With the anticipated inclusion of modules in the C++20 langauge, we need a natural and portable mechanism to import the standard library into a modules-enabled compilation.
This provides us with a unique opportunity: when converting the standard
library into a set of named modules (universally assumed to be given names
), we can reconsider which pieces of the library
belong together and which can be split apart, with few backwards compatibility
constraints. (There are techniques that permit standard library vendors to
maintain ABI across such a reorganization, and we trust the them to use those
techniques as they see fit.)
Indeed, various parties are investigating such reorganizations of the standard (see [P0581R1], [P1212R0], [P1453R0]), and we anticipate such investigation will lead to improvements in the overall structure of the standard library as exposed to modern modular C++. If such a solution is ready in time for C++20, we would welcome such a development.
However, it is not clear that such a solution will be ready in time, and the worst outcome is looming: that different implementations might expose the C++ standard library in different ways, fracturing the language and ecosystem. While modules gives us an opportunity to improve upon the status quo in this area, we can decouple such improvements from the addition of the modules language feature and basic support for the standard library therein, and doing so is good engineering practice.
We seek to solve three problems:
1) Provide a minimal, uninventive mechanism to expose the existing standard library organization to modular compilations.
2) Do not get in the way of, or create any impediment to, a proper reorganization of the standard library into named modules.
3) Reserve space for such a future reorgnization.
3.1. Standard library header units
We propose to guarantee that the C++ standard library headers can be imported as header units:
// C++17 or C++20 #include<vector> #include<tuple>
// C++20 import < vector > ; import < tuple > ;
This has a number of consequences, such as:
No reorganization of any library contents nor ABI changes
s of standard library headers transparently turn into module imports in C++20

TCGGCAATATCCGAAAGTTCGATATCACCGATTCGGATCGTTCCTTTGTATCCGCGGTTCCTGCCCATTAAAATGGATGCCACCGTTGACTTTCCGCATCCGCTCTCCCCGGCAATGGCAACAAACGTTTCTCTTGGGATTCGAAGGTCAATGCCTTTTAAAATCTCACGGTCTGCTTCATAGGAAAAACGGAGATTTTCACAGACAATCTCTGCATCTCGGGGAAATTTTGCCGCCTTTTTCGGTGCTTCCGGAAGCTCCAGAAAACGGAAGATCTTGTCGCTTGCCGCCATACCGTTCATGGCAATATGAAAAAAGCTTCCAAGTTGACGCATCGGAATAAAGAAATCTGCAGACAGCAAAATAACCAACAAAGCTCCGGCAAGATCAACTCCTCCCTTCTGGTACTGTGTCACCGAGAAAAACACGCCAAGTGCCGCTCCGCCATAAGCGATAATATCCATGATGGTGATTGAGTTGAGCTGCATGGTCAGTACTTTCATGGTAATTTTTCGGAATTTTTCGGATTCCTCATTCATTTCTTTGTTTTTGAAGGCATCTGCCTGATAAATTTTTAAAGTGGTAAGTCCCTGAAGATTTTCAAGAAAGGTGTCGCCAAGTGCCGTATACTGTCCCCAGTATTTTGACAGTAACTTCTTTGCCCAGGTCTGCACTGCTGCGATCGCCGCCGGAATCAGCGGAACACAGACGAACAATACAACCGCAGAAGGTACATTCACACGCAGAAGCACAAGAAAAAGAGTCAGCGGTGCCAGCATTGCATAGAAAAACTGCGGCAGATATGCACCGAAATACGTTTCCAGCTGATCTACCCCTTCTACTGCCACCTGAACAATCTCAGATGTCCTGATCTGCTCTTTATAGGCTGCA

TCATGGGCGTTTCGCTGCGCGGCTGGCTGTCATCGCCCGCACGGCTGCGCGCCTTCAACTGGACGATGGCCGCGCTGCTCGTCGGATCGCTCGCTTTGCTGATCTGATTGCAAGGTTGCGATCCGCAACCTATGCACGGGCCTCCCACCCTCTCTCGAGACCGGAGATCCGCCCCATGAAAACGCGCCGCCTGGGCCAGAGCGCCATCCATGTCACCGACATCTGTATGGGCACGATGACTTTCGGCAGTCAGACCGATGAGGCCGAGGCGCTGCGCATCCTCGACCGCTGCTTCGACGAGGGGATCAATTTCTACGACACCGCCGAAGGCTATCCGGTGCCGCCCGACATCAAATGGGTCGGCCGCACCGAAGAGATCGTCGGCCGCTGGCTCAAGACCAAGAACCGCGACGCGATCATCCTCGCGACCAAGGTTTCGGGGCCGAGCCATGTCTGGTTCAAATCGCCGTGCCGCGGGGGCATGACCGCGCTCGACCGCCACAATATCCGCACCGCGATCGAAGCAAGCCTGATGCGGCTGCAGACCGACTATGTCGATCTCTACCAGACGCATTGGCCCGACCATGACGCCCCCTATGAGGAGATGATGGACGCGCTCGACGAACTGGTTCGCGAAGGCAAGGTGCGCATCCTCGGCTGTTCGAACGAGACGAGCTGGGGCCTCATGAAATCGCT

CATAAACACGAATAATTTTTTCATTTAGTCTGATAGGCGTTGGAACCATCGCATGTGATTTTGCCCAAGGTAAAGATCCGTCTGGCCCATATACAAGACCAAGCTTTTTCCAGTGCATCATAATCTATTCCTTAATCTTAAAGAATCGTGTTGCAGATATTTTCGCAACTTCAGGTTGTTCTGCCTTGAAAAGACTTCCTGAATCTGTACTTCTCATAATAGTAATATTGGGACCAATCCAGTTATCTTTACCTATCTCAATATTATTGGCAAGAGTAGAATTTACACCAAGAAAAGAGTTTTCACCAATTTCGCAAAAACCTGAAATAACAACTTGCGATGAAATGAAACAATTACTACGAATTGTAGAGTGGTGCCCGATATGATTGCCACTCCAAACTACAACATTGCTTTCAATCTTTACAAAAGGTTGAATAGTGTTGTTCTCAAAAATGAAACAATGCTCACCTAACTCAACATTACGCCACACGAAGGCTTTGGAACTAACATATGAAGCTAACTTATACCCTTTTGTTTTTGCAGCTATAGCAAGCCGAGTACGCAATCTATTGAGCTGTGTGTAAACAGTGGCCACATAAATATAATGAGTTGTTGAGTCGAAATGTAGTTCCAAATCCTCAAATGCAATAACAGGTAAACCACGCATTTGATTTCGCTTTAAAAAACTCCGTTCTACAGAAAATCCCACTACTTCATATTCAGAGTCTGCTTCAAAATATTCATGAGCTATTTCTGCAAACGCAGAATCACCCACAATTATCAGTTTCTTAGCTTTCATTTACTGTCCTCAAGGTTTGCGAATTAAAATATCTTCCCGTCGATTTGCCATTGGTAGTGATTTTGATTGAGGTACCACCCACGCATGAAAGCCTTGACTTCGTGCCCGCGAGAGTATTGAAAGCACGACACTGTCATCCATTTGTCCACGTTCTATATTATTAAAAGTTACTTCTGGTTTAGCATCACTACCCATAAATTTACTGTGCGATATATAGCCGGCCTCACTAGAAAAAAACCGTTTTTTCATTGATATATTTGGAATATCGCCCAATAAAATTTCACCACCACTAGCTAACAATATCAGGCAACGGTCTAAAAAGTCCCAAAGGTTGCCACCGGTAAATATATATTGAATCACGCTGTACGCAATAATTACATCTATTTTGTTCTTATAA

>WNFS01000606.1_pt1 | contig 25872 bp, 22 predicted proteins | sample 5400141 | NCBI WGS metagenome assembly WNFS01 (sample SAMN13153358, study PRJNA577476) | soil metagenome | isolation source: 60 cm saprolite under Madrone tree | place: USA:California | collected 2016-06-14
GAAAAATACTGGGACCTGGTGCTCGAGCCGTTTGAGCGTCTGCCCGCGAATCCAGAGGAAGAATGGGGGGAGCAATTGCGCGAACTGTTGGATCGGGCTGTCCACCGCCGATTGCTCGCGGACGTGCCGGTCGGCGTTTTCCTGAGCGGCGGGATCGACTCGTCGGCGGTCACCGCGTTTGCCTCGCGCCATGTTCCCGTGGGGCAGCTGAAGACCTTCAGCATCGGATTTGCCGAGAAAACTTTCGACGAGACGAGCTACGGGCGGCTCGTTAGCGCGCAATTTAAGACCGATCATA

Additional names can "leak" out of standard library header units, just as they can "leak" out of standard library headers today (for example, it’s unspecified whether
< vector >
< utility >
Some situations that were formerly undefined behavior now become ill-formed or well-defined:
Defining a keyword or library identifier then including or importing a library header need not be undefined, as the
does not affect the standard library header unit.
Including a standard library header inside a namespace becomes ill-formed rather than undefined behavior.
We propose that only the C++ standard library headers (excluding both the
headers and the deprecated
headers) are affected. The
headers are included from shared C / C++ header files, frequently in
blocks, for which
translation would create trouble. In
addition, the underlying C standard library sometimes gives additional
semantics to macros defined before the
headers are included
and the behavior of the
differs based on which macros are
defined beforehand. Per 188.8.131.52 [using.headers]/2:
A translation unit may include library headers in any order (Clause 5). Each may be included more than once, with no effect different from being included exactly once, except that the effect of including either
< cassert >
depends each time on the lexically current definition of
< assert . h >
We propose to reserve modules whose names begin with a
followed by a sequence of digits.
If any module name component is a reserved identifier, the module name is reserved
for implementations (eg,
all other names are reserved for future standardization (eg,
4.1. §10.1 Module units and purviews [module.unit]
Change in 10.1 [module.unit] paragraph 1:
A module unit is a translation unit that contains a module-declaration. A named module is the collection of module units with the same module-name. The identifiers
shall not appear as identifiers in a module-name or module-partition. The optional attribute-specifier-seq appertains to the module-declaration.
4.2. §10.3 Import declaration [module.import]
Change in 10.3 [module.import] paragraph 3:
[...] An importable header is a member of an implementation-defined set of headers . [...]
4.3. §184.108.40.206 Headers [headers]
Add a new paragraph after 220.127.116.11 [headers] paragraph 3:
4.4. §18.104.22.168 Headers [using.headers]
Change in 22.214.171.124 [using.headers] paragraph 1:
The entities in the C++ standard library are defined in headers, whose contents are made available to a translation unit when it contains the appropriate
preprocessing directive (15.2)
Change in 126.96.36.199 [using.headers] paragraph 3:
A translation unit shall include a header only outside of any declaration or definition , and shall include the header lexically before the first reference in that translation unit to any of the entities declared in that header. No diagnostic is required.
4.5. Feature test macro
No feature test macro is proposed. Code that wants to work in the absence of
this feature can use